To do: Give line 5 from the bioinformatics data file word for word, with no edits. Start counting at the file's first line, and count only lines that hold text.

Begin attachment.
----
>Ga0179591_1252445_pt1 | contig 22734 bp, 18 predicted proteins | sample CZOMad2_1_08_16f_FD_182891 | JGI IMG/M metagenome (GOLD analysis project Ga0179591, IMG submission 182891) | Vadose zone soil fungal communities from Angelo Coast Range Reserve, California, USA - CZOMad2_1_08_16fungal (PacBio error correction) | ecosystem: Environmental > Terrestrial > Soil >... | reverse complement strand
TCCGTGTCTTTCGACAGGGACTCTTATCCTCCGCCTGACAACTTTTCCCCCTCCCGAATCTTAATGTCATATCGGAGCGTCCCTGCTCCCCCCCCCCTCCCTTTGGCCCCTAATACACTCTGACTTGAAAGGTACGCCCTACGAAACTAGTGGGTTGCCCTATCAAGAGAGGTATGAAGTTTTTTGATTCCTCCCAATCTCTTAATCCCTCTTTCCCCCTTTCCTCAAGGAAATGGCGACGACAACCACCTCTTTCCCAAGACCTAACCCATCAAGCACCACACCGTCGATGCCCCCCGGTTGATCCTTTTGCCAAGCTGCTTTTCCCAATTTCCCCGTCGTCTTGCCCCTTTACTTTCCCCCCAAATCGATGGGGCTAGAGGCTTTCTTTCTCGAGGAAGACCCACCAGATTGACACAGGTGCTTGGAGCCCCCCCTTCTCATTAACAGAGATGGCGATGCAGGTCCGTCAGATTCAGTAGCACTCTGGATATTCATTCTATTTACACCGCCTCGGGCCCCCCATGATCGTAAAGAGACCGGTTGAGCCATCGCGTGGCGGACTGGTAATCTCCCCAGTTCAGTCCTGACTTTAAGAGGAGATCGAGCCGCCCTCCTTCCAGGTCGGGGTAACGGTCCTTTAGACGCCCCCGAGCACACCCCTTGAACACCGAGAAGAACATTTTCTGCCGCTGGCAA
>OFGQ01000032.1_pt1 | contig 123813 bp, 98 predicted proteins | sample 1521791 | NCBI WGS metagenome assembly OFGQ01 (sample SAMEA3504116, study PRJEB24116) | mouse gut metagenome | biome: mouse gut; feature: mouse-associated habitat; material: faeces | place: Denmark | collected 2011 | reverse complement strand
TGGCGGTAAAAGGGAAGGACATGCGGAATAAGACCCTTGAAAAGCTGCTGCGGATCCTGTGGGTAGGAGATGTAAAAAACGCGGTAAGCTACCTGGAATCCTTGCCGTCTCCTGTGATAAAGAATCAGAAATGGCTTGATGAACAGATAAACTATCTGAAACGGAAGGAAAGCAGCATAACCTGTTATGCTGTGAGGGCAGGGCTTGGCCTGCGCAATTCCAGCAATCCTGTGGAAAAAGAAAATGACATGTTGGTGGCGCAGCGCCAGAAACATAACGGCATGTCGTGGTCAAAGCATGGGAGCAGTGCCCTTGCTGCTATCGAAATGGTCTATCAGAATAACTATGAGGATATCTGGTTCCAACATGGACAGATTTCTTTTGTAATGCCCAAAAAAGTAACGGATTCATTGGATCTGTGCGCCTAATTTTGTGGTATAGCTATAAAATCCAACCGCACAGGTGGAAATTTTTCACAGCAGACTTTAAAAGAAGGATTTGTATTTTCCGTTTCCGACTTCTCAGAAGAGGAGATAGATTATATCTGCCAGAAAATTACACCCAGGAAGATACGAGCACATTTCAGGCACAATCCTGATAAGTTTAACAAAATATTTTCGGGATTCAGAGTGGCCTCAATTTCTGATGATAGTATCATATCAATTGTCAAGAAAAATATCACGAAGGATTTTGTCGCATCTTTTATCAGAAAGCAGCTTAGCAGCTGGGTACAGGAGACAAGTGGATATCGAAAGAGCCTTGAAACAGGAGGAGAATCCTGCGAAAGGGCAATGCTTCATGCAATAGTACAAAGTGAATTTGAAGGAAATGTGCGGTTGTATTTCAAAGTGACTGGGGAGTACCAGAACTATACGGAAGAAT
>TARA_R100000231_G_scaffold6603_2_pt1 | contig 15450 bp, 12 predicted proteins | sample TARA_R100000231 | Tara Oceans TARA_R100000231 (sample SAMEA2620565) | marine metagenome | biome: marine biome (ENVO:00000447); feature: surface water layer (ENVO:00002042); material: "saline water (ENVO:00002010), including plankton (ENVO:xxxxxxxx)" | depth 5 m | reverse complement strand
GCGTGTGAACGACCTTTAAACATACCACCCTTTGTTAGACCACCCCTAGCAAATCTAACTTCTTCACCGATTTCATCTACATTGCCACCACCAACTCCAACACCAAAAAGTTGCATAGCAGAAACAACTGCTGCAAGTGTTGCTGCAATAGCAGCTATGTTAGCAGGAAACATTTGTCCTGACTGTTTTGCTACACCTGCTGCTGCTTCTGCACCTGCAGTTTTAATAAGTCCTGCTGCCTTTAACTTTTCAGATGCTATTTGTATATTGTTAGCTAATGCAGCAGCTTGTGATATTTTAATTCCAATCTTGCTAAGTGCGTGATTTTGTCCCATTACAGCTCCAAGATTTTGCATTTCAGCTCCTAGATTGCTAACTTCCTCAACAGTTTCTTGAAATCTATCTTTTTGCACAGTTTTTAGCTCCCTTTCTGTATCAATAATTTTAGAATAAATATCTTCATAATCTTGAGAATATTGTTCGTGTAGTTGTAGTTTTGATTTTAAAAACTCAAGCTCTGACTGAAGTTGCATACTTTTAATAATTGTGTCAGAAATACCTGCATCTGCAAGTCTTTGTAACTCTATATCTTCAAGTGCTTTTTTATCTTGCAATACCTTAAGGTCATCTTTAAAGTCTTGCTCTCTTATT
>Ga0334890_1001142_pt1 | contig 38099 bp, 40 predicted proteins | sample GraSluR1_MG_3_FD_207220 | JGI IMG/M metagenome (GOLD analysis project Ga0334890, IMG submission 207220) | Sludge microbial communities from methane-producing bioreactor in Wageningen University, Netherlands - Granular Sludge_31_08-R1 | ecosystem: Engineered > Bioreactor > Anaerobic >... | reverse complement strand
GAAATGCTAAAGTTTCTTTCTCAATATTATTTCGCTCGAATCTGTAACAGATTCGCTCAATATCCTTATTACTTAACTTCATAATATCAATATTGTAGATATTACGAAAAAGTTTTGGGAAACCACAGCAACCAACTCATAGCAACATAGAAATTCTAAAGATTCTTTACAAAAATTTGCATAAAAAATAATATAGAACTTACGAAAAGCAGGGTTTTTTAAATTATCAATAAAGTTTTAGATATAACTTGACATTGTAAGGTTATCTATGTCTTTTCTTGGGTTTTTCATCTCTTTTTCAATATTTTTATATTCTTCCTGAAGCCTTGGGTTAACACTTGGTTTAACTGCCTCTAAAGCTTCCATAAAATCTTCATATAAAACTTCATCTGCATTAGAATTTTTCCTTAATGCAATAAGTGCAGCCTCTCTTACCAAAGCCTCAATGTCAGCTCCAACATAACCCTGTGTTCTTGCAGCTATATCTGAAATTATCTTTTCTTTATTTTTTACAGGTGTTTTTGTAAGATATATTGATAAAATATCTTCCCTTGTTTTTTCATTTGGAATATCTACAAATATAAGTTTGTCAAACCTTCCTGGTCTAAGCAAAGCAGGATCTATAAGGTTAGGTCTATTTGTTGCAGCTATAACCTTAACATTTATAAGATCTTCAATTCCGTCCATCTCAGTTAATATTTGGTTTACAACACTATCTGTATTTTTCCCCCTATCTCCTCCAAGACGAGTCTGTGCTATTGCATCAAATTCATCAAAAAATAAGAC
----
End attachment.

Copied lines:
>TARA_R100000231_G_scaffold6603_2_pt1 | contig 15450 bp, 12 predicted proteins | sample TARA_R100000231 | Tara Oceans TARA_R100000231 (sample SAMEA2620565) | marine metagenome | biome: marine biome (ENVO:00000447); feature: surface water layer (ENVO:00002042); material: "saline water (ENVO:00002010), including plankton (ENVO:xxxxxxxx)" | depth 5 m | reverse complement strand